It rained today in Delhi, very lightly. We counted the raindrops as I waited for the school bus with my daughters. But it’s mostly dry here these days, as it usually is from October through June.
I remember when I first visited this city in early July 1992, I was here for the very first rain of that calendar year, in early July! I have very clear recollections of that monsoon experience, marveling at the massive raindrops as they plunged into the deep Delhi dust that had been piling up for months. What a sight! And what a smell as the wet invasion sent particles of dust everywhere into the air. I also remember that on our six-month visit in 2000-2001, from November through April, it did not rain once. Yes, this is a climate with a distinct dry season.
However, this year we remember the rain in Delhi. It was apparently the wettest monsoon in 32 years. And it lasted well into October. The end came none too early. For once, the people in Delhi were tired of the rain. They were longing for it to stop. This is, however, not usually the case. In a place that suffers from intense heat for a good portion of the year, the rains mean cooler weather. By the time the monsoon season starts in late June or early July, the dry heat has become oppressive, with temperatures reaching almost fifty degrees Celsius on a pretty regular basis. Clear skies mean continued oppression. Clouds mean possible relief. During these past five years in Delhi, we have also learned to welcome the monsoon rains. Although, I will admit, we have been somewhat resistant to learning this lesson based on the vastly different climate where we’re from. Our home in British Columbia, Canada, is situated in a temperate rainforest, which makes for very wet weather conditions for most of the year. In every season, there is rain. It is true that there can be stretches of time during the summer months when there is no rain, but if that is the case for even one solid week, then people are quite amazed, and pleased. Therefore, for most of my years growing up, I considered a sunny day a nice day, as far as weather was concerned, and a cloudy and wet day a bad day. It was as simple as that. So when I saw people here in Delhi rejoicing at the prospect of rain, even at the sight of a cloud, it seemed odd, at least before I experienced a complete year here and understood the obvious reasons behind the rejoicing.
Still, there are reasons not to like monsoon. And this year, the prolonged rains accentuated those reasons.
The first reason is mold. We’ve encountered it here before, but nothing like this year. During August and September, the mold was growing everywhere, covering the clothes in our closets and the books on our shelves. The air was so moist that the mold wasn’t just hiding in the dark, dank corners of our house, but it was boldly appearing elsewhere, even on curtains, suitcases and furniture. It felt as though it was taking over.
Another reason to dislike the monsoon rains in Delhi is the traffic. City traffic, of course, is bad in normal conditions, but when it rains it clearly gets worse. There are various reasons for that, but the most prominent is the puddles. There are different kinds of puddles, but the ones that really slow traffic down are the massive puddles, the ones that span the entire road and can be up to a foot deep. People usually think twice about even entering these puddles, which means a lot of cars going really slow, and some completely stopped. The puddles are most often the result of clogged drains, and it is amazing how many drains are not working properly in the city by July. Of course, in some ways, it’s understandable, because those drains haven’t needed to function for months due to the complete lack of rain.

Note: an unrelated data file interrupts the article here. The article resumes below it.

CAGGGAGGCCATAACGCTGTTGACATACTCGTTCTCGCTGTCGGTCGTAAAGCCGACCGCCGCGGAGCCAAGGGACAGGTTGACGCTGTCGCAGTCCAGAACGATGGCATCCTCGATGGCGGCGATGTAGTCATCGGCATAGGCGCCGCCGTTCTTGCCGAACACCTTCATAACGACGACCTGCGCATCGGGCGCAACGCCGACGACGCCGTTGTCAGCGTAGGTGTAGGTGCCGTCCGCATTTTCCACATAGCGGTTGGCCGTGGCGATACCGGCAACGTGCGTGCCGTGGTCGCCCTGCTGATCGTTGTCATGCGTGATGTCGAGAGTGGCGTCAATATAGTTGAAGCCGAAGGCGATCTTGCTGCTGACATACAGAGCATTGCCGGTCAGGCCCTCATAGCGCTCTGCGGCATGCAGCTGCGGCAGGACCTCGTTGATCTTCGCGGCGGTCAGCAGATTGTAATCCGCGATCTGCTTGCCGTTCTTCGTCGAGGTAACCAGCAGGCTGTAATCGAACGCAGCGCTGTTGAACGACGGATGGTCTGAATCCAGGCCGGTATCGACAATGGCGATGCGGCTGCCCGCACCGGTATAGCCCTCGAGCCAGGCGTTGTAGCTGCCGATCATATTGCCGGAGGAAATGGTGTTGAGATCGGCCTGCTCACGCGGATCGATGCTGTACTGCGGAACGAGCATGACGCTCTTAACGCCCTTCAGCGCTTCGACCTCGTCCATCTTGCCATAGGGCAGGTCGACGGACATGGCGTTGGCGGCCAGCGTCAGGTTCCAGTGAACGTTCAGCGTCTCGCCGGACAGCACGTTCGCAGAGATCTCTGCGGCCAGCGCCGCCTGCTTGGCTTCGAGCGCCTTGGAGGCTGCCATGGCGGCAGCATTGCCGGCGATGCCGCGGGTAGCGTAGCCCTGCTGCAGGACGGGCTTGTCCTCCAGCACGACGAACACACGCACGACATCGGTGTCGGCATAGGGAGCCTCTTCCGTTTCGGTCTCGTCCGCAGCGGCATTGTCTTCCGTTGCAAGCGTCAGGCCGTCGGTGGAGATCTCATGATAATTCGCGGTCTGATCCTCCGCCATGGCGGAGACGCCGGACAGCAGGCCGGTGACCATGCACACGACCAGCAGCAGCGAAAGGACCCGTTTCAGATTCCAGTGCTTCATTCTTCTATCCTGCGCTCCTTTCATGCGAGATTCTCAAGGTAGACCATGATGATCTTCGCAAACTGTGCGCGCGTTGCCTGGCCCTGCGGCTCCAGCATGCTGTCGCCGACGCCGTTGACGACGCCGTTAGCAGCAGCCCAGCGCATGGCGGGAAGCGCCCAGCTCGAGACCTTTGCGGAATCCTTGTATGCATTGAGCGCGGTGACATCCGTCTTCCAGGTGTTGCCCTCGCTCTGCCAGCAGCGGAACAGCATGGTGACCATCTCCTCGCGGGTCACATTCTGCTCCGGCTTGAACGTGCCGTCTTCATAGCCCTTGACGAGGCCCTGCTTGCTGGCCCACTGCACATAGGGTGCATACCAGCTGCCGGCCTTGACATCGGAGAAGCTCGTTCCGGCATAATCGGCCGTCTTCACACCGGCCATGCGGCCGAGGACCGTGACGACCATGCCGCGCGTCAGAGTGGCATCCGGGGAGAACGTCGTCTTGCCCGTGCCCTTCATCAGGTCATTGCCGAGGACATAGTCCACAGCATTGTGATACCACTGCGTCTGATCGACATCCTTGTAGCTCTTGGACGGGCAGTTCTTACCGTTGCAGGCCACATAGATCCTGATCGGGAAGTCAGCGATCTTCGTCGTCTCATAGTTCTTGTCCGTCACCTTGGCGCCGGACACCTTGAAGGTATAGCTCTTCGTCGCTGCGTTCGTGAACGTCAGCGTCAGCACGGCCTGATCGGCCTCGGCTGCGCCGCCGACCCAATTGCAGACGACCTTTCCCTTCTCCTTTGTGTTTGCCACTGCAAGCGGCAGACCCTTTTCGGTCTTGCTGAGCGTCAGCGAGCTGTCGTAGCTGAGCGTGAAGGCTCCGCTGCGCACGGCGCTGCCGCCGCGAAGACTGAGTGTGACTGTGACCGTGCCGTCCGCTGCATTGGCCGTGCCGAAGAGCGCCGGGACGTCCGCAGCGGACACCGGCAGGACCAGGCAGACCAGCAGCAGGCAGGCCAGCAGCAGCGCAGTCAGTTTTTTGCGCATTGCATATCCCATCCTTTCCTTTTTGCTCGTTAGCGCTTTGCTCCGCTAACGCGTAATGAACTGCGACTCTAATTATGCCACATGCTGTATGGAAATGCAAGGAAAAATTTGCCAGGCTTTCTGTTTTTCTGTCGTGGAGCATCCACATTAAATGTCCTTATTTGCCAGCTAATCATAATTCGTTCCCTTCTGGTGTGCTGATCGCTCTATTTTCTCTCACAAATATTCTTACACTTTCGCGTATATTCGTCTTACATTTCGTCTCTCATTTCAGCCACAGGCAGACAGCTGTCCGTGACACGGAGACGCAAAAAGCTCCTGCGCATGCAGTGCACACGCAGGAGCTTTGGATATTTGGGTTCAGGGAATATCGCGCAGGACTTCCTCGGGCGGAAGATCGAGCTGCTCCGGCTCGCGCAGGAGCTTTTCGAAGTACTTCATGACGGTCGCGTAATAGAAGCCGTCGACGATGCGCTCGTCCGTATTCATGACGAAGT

Adding to the puddle problem are the giant holes in the roads that even modest puddles hide. These are holes, sometimes in the strangest of places, that people drive around during dry season, but as the rains fill the holes they become disguised as mere puddles. Even if a couple inches of water cover the road, it could hiding a hole that is a couple feet deep! I’ve seen it many times when a small car has ventured into a shallow puddle and then suddenly plunged into one of these holes, leaving them stuck and stranded. It’s quite a sight.
Aside from other oddities like some people driving unreasonably slow with their flashers on and others driving unreasonably fast in an effort to make the biggest spray through the puddles, another strange phenomena is related to the number of two-wheelers on Delhi roads. People like us from Western countries have no reference point for the multitudes of motorcycles and bicycles that flood the streets in most Asian countries. It’s often one of the first things that foreigners notice about traffic in India. If there are tens of thousands of cars (and there are more than that), then there are hundreds of thousands of two-wheelers (sorry, no statistics). As you can imagine, it’s not too much fun riding a two-wheeler in the rain. So, often what we see in the city, once the rains start falling, is motorcycles huddled together under shelters, sometimes at bus stops or under the awnings of buildings. But the most popular places for motorcyclists to congregate out of the rain are under overpasses, or as they call them here, flyovers. These are not designated areas for this; there are no neat and tidy dry zones. This is India, so whatever works. What happens then is that as you’re driving your car in the rain and your route takes you under a flyover suddenly you come across hundreds of motorcycles in a bunch, like ants to spilled syrup. And they clog the roadway, sometimes completely. It’s sort of a like a really big puddle but you can’t drive through it without killing someone and really wrecking your car.
Anyway, the rains are over for now. And it might not really rain again until the next monsoon arrives in July, which is still seven months away.